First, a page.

WASHINGTON (CN) — Months after billionaire Jeff Bezos stared down would-be extortion, U.N. investigators on Wednesday tied the hack of Bezos’ phone to The Washington Post’s connections with slain journalist Jamal Khashoggi.
The report from two special rapporteurs of the United Nations says Bezos was targeted as the owner of the Post and that Mohammad bin Salman, the Crown Prince of Saudi Arabia, infected Bezos’ phone with spyware in May 2018 by sending him a video file via the messaging service Whatsapp.
Khashoggi had been a columnist for the Post at the time, writing reports that regularly criticized the Saudi government.
When Khashoggi disappeared five months later, Oct. 2, from the Saudi consulate in Istanbul, Turkey, the Post devoted substantial coverage to the ensuing investigation.
Bin Salman meanwhile continued to message Bezos on WhatsApp. The U.N. says a forensic analysis shows that the Crown Prince revealed his access to Bezos’ phone in messages dated November 2018 and February 2019 where he “revealed private and confidential information about Mr. Bezos' personal life that was not available from public sources.”
It was that same February that Bezos disclosed in a post on Medium.com that nude photos of himself had been leaked to the National Enquirer and that the tabloid’s editors allegedly used the photos and his private messages with a romantic partner to extort Bezos.
The Saudi government denied the hacking allegations Wednesday via Twitter.
"Recent media reports that suggest the Kingdom is behind a hacking of Mr. Jeff Bezos' phone are absurd," Saudi Arabia's U.S. consulate posted. "We call for an investigation on these claims so that we can have all the facts out."
U.N. investigators Agness Callamard and David Kaye say their forensic report on Bezos is part of a larger investigation into Khashoggi’s murder and allegations of strategic surveillance from the Saudi government.
The analysis found that Bezos and bin Salman exchanged WhatsApp numbers a few months before the hack. Shortly after, bin Salman sent Bezos a video file. Once Bezos accessed that file, his phone suddenly uploaded an extraordinary amount of data, indicating that spyware had been installed and activated.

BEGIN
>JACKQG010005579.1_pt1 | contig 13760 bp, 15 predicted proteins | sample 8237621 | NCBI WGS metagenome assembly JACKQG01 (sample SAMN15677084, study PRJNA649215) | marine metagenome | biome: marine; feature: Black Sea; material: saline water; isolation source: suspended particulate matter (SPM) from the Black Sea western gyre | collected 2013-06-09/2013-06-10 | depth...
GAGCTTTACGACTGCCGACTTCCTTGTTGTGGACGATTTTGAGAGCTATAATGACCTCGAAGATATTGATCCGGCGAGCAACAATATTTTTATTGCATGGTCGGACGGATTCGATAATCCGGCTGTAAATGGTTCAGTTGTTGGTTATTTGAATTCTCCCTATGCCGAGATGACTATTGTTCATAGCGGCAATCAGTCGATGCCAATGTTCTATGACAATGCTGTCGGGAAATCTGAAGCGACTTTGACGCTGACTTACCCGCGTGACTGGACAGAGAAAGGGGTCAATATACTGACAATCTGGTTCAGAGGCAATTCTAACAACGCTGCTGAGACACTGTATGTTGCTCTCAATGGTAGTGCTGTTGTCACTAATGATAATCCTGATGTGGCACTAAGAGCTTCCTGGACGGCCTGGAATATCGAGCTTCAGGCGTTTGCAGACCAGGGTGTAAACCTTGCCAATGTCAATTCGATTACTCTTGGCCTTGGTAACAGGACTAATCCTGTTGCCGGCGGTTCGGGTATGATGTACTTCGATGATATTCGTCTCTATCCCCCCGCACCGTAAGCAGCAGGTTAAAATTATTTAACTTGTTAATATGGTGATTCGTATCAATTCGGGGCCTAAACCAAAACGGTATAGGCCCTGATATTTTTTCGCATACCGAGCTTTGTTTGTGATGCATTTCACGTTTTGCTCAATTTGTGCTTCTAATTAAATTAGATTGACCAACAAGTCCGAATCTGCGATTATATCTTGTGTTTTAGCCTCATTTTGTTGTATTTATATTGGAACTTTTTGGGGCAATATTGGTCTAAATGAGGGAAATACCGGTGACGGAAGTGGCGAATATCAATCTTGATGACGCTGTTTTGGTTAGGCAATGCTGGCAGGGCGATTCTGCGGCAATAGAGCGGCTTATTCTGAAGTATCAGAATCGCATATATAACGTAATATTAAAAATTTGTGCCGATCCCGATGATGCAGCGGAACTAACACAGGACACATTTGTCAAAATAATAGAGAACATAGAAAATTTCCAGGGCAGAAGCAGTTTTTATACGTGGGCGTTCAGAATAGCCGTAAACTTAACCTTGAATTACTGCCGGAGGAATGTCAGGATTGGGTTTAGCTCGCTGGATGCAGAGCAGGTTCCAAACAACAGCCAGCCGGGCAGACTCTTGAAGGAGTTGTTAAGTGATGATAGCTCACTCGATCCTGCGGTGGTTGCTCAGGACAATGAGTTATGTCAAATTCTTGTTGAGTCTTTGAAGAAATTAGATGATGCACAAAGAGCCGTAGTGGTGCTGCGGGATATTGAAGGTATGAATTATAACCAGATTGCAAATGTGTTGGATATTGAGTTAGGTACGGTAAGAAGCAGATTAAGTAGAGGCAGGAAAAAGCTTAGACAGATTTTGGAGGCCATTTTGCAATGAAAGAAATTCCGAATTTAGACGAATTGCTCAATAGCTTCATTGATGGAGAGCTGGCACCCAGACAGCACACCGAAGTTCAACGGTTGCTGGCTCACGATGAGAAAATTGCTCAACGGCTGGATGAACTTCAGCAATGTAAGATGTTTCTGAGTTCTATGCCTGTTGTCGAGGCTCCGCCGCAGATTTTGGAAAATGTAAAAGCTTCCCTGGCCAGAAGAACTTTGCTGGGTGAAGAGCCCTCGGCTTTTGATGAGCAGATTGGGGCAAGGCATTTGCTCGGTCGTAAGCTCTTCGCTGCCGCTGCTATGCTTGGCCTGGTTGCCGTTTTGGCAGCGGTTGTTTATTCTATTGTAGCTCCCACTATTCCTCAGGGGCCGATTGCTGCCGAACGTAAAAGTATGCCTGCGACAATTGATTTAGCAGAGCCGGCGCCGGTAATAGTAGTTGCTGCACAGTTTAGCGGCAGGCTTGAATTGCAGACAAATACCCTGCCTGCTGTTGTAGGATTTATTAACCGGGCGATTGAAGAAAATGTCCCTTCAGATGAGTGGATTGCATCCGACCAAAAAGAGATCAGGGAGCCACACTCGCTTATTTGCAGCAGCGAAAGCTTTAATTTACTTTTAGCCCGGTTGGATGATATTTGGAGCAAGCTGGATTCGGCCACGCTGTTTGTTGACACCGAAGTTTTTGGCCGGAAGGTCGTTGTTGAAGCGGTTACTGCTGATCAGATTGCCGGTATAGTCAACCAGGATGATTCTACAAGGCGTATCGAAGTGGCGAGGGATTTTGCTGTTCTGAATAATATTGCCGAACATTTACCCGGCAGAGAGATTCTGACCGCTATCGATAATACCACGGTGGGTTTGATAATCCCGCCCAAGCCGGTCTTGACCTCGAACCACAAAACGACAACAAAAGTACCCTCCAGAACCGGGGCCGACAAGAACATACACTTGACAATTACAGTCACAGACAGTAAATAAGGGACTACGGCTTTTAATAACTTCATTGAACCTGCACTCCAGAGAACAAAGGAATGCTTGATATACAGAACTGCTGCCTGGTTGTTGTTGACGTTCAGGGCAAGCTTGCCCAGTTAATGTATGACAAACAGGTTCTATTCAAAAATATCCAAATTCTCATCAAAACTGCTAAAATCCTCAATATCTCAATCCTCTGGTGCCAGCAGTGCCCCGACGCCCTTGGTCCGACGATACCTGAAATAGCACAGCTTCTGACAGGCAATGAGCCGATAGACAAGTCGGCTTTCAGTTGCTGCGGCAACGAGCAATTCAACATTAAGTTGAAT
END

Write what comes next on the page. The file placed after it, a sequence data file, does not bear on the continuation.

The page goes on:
“At a time when Saudi Arabia was supposedly investigating the killing of Mr. Khashoggi, and prosecuting those it deemed responsible, it was clandestinely waging a massive online campaign against Mr. Bezos and Amazon targeting him principally as the owner of The Washington Post,” the U.N. report states.
The experts say this case illustrates the need to curb the use of surveillance technology and to standardize regulations for private communication firms.
"This reported surveillance of Mr. Bezos, allegedly through software developed and marketed by a private company and transferred to a government without judicial control of its use, is, if true, a concrete example of the harms that result from the unconstrained marketing, sale and use of spyware,” the report states. “Surveillance through digital means must be subjected to the most rigorous control, including by judicial authorities and national and international export control regimes, to protect against the ease of its abuse. It underscores the pressing need for a moratorium on the global sale and transfer of private surveillance technology.”
Neither the Post nor Amazon has returned requests for comment on behalf of Bezos.
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